Consider maps from a discrete group $\Gamma$ to the additive group $\mathbb{R}$. A function $f:\Gamma \to \mathbb{R}$ is called a *quasimorphism* if it is locally close to being a group homomorphism. More precisely, $f$ is a quasimorphism if there exists some constant $C$ such that for every $x,y \in \Gamma$,
$$|f(xy)-f(x)-f(y)|<C$$
In other words, $f(xy)$ is at bounded distance from $f(x)+f(y)$.

A natural question is whether any quasimorphism is simply a homomorphism perturbed by a bounded function. In this regard, we can define the bounded cohomology of $\Gamma$ with coefficients in $\mathbb{R}$, and consider the comparison homomorphism $$c:H_b^2(\Gamma,\mathbb{R}) \to H^2(\Gamma,\mathbb{R})$$ and it is known that the kernel of this map is precisely the space of non-trivial quasimorphisms. More precisely $$ker(c) = QM(\Gamma)/(Hom(\Gamma,\mathbb{R}) \oplus C_b(\Gamma,\mathbb{R}))$$ where $QM(\Gamma)$ is the space of quasimorphisms, $C_b(\Gamma,\mathbb{R})$ is the space of all bounded functions, and $Hom(\Gamma,\mathbb{R})$ is the space of homomorphisms.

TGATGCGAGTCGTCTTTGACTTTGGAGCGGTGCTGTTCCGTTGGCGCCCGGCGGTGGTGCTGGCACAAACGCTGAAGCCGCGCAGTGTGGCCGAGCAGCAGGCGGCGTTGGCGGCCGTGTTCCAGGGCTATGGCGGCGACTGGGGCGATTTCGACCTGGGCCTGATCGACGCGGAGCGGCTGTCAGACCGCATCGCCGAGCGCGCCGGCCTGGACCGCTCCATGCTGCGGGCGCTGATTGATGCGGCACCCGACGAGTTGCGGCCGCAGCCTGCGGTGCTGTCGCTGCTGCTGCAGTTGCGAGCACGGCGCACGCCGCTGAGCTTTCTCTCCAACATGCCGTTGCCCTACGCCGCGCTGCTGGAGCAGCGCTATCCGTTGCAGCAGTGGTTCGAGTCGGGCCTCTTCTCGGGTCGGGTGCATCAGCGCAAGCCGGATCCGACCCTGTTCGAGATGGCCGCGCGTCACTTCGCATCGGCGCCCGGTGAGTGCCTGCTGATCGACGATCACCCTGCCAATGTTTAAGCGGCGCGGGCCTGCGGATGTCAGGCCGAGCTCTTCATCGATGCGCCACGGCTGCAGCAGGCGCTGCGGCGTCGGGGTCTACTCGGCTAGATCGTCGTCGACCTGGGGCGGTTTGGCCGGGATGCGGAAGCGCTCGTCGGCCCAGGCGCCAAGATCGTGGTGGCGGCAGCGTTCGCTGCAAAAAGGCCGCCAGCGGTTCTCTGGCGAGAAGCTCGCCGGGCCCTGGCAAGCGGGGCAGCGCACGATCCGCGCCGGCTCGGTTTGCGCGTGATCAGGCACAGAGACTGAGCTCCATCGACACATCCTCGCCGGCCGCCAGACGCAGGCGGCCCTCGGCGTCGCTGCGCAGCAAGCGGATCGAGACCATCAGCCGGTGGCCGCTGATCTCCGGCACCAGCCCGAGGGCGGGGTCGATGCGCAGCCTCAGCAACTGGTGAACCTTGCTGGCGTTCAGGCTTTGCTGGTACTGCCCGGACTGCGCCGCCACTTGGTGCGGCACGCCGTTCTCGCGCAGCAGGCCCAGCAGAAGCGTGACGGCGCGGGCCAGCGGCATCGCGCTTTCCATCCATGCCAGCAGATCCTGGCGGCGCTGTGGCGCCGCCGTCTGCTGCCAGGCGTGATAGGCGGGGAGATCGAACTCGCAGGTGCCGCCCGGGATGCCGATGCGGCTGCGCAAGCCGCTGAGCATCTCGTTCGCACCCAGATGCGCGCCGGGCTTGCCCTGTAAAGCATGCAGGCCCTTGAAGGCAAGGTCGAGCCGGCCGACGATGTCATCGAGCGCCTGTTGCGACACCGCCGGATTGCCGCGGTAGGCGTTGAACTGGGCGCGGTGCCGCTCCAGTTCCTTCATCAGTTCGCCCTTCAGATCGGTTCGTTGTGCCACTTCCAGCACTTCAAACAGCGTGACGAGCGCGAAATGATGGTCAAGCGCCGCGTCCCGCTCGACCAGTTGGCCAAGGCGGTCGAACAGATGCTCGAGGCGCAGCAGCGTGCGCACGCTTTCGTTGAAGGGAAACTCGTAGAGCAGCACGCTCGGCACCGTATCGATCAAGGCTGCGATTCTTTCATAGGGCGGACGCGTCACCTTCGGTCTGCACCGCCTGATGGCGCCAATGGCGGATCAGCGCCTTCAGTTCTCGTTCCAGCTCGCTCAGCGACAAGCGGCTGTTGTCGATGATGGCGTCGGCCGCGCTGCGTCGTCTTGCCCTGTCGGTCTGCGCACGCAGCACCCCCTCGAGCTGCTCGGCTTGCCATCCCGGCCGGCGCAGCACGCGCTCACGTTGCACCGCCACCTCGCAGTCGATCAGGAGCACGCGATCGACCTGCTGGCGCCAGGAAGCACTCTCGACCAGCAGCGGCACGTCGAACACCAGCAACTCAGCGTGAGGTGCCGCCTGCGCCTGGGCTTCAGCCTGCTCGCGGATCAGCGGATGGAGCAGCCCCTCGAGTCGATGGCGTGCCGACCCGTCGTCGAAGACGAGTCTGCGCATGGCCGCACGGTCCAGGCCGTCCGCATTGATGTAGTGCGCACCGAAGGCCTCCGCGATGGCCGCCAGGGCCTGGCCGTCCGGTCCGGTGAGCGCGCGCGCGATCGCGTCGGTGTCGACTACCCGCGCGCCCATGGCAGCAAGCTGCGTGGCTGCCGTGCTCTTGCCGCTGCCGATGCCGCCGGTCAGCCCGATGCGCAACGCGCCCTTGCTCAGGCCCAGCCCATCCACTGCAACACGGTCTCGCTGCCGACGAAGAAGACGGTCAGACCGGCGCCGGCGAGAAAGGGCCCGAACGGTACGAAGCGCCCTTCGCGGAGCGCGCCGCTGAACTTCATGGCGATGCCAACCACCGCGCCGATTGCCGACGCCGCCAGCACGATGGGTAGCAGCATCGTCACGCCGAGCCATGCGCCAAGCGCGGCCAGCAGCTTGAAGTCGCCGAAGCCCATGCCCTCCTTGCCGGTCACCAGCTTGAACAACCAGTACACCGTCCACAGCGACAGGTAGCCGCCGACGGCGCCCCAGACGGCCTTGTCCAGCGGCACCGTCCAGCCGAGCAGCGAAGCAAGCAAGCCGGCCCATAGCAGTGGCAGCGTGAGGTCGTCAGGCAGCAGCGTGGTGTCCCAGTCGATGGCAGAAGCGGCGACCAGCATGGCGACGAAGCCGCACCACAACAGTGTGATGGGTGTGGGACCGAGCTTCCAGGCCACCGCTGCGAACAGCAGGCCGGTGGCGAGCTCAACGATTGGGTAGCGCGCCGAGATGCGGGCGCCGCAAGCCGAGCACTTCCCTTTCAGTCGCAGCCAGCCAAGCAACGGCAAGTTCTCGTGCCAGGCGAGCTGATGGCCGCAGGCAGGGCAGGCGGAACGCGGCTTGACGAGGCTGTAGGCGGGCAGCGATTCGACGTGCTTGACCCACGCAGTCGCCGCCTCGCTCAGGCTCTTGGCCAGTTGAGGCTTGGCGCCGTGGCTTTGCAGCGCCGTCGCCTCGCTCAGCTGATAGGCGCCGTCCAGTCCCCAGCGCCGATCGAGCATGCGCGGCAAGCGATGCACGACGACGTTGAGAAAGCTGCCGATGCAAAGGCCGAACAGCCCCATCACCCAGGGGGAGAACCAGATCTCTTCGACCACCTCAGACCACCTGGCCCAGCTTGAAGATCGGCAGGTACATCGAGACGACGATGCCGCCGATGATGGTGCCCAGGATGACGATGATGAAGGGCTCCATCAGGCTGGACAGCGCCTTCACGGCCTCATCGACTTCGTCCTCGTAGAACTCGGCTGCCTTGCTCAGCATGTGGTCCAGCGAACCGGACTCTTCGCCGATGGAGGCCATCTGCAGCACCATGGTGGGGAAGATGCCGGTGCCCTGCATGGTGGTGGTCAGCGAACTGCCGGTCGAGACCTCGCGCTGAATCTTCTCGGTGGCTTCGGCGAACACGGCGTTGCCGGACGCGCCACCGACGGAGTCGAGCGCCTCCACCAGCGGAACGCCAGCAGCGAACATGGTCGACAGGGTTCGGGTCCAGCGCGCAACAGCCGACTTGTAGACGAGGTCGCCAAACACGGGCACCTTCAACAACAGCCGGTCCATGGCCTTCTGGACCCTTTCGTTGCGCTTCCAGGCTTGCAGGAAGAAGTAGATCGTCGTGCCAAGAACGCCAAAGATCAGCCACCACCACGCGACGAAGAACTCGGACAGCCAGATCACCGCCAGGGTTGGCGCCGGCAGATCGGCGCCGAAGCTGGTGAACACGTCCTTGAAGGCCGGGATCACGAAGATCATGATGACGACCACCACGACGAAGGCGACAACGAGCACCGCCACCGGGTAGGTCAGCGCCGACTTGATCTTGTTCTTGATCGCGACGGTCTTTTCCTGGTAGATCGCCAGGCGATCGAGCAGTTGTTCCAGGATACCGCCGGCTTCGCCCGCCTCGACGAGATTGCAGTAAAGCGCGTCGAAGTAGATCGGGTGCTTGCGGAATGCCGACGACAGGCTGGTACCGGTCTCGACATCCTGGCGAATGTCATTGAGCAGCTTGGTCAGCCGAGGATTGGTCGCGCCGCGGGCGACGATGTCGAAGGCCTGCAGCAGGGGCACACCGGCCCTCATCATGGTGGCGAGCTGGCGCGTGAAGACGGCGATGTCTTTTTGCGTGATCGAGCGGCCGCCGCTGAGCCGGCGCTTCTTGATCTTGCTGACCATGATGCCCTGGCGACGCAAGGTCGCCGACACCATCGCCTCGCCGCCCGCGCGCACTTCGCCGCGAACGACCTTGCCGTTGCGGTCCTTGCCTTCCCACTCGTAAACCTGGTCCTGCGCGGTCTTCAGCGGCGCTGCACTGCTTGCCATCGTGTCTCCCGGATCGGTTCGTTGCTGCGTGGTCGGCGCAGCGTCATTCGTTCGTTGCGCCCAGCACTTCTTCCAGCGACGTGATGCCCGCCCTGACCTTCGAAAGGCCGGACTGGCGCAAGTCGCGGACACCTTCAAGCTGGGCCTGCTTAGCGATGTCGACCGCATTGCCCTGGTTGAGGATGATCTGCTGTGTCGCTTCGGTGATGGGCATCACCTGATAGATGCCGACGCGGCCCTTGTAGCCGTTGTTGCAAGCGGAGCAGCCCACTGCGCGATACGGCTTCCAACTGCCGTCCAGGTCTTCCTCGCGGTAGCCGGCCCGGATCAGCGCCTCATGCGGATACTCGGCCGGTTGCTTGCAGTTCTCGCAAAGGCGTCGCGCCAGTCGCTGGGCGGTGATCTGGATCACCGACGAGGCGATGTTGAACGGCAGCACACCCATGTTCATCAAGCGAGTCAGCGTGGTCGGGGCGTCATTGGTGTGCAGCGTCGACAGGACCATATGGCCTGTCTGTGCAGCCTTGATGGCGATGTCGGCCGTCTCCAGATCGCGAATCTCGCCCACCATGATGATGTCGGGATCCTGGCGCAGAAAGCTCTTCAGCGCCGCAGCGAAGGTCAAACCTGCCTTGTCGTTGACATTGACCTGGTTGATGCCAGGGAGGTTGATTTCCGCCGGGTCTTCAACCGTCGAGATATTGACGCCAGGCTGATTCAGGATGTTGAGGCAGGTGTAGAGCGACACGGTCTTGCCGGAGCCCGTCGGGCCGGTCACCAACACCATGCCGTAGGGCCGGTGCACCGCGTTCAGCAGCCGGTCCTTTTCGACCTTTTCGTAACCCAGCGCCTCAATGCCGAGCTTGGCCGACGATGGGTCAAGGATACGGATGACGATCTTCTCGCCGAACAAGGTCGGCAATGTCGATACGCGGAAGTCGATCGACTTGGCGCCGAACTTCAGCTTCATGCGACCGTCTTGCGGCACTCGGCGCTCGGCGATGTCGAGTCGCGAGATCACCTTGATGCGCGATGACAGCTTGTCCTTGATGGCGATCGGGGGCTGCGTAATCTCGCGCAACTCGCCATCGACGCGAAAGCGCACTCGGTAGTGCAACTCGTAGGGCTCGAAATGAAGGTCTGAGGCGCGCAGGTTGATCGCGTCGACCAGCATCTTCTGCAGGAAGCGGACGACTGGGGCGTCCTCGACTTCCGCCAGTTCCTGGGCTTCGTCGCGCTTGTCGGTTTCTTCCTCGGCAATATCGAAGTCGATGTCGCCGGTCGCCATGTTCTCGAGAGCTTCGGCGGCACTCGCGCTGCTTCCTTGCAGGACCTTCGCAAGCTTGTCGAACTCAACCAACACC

So when $ker(c)$ is trivial, every quasimorphism is trivial: it is obtained by perturbing a homomorphism by a bounded function.

Is there a quantitative version of this statement? That is, suppose $C$ is the uniform bound for the quasimorphism $f$ as above, and suppose $ker(c)$ is trivial. Then can we actually give a concrete bound for the distance of $f$ from the homomorphism in $Hom(\Gamma,\mathbb{R})$ in terms of $C$?

All I find in references is that $f$ can be written as a sum of a homomorphism and a bounded function, but I have not come across any actual bound on that function in terms of the original bound on $f(xy)-f(x)-f(y)$. This seems like a very natural question, so do help out with directions and references if available.

*UPDATE: So in one direction it seems to be easy. Suppose $f=\phi+g$ where $\phi \in Hom(\Gamma,\mathbb{R})$ and $g:\Gamma \to \mathbb{R}$ is a bounded function with $|g(x)|<D$ for every $x \in \Gamma$. Then $$|g(xy)-g(x)-g(y)|<3D$$ by the triangle inequality, and $$|f(xy)-f(x)-f(y)|\leq |\phi(xy)-\phi(x)-\phi(y)|+|g(xy)-g(x)-g(y)|$$ and so $$|f(xy)-f(x)-f(y)|< 3D$$ So if $f$ is globally $D$-close to a homomorphism, then it is locally $3D$-close to being a homomorphism, or a $3D$-quasimorphism. But I am interested more in the other direction.